I also mentioned on Saturday that there is a solid racing culture on Kangaroo Island and that recently one of the island’s best horses produced some great Adelaide form. After his horse won four in a row, the KI trainer decided he’d give him a swim off the beach, just like Bart used to do at Glenelg. However this emerging champion thoroughbred decided that swimming parallel to the beach was not for him. He preferred the right-angle and took off at 90 degrees to the shore-line and headed for the Florieau Peninsula. The nag swam forever, but thankfully turned around eventually and swam back.

It is heavy-hitting stuff we deal with.

But last Saturday Walshy was about to call his 1000th game – and he will show you the scrap books, page-by-page (“and that was when I called the Redan versus Sunbury. Thirds. Geez it was windy that day”). Given the timespan of this illustrious career (although Roger goes back even further: he remembers when Christ played second rover in the Judean rep side) our minds turned to footy philosophy.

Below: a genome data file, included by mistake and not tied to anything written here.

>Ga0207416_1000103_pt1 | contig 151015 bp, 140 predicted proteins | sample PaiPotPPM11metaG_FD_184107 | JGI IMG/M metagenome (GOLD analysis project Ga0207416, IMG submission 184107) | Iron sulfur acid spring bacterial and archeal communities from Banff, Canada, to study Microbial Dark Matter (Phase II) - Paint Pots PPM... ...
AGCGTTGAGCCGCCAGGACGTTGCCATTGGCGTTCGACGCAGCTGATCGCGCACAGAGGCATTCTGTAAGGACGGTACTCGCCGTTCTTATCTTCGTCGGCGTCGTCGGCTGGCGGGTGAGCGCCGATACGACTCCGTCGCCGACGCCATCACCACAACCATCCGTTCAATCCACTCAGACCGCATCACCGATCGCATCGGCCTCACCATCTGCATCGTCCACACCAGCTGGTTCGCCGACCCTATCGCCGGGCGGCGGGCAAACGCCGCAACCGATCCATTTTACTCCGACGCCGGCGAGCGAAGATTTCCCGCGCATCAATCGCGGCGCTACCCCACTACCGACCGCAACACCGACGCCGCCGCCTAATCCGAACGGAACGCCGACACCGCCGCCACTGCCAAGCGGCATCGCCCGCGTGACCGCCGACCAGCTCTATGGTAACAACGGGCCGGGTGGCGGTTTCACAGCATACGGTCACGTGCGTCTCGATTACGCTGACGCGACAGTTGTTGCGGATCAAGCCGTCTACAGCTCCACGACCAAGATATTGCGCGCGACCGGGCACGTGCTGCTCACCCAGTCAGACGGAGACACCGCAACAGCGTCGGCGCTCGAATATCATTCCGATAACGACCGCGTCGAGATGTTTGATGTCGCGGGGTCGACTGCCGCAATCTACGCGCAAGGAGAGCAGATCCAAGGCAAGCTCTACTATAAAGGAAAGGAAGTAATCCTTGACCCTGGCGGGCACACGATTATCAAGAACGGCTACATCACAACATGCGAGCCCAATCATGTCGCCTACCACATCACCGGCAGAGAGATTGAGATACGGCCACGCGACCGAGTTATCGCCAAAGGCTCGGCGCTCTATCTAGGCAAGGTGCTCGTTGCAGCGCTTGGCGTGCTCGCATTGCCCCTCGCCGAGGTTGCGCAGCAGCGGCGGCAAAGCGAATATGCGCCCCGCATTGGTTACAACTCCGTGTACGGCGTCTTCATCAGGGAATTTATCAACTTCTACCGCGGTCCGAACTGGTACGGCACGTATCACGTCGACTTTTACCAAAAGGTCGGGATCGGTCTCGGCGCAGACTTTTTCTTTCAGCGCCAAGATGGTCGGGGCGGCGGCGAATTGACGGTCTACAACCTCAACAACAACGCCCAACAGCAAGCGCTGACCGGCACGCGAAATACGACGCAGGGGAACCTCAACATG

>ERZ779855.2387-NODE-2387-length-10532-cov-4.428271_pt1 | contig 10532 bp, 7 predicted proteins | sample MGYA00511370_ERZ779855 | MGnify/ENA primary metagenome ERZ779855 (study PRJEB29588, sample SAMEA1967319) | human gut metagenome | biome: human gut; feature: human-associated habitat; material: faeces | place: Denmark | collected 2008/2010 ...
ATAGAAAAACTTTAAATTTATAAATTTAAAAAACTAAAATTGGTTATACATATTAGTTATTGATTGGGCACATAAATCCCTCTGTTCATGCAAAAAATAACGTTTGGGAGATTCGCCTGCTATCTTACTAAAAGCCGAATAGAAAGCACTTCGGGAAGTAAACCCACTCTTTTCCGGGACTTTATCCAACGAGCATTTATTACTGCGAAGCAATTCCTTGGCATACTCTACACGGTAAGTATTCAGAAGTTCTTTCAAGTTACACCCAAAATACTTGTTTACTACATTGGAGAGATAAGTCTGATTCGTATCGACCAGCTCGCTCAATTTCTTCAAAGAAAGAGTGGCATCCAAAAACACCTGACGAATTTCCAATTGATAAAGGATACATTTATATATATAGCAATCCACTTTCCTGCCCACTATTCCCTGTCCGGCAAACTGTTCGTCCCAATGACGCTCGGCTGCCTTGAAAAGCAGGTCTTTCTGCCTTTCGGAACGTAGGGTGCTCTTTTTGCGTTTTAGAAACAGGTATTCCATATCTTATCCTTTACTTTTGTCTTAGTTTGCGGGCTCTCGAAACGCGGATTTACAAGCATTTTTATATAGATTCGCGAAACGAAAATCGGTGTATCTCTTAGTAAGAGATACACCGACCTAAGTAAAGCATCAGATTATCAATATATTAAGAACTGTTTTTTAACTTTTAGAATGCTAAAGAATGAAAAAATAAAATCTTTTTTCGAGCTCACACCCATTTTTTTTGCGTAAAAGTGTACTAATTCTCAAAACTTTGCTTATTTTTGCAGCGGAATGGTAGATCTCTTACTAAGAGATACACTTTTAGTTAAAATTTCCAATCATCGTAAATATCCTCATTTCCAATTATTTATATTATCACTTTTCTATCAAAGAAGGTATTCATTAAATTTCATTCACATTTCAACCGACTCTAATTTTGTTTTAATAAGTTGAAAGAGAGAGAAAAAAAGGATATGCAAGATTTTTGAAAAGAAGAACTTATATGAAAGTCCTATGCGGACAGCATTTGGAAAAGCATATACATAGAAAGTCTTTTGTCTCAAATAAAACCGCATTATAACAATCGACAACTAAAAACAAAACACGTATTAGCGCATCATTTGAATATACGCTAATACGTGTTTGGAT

St Kilda and the Western Bulldogs had just played one of the most ridiculous games of footy of all time. Where the ball was chipped across the back of the zone like they were the German World Cup side. Usually, that was across the centre because the zones were setting up in the back half. Lindsay Gilbee had so many possessions that he racked up 167 Dream-Team points.

This led to the important philosophical question: is Dream-Team become the raison-detre for the existence of football?

Roger couldn’t comment because Deb the producer was whispering quietly in his ear explaining what Dream-Team was. It was a long explanation which started with the producer explaining what a computer was, and I’m told at one point she was pointing to the socket in the wall, and even then at the light bulb swinging above.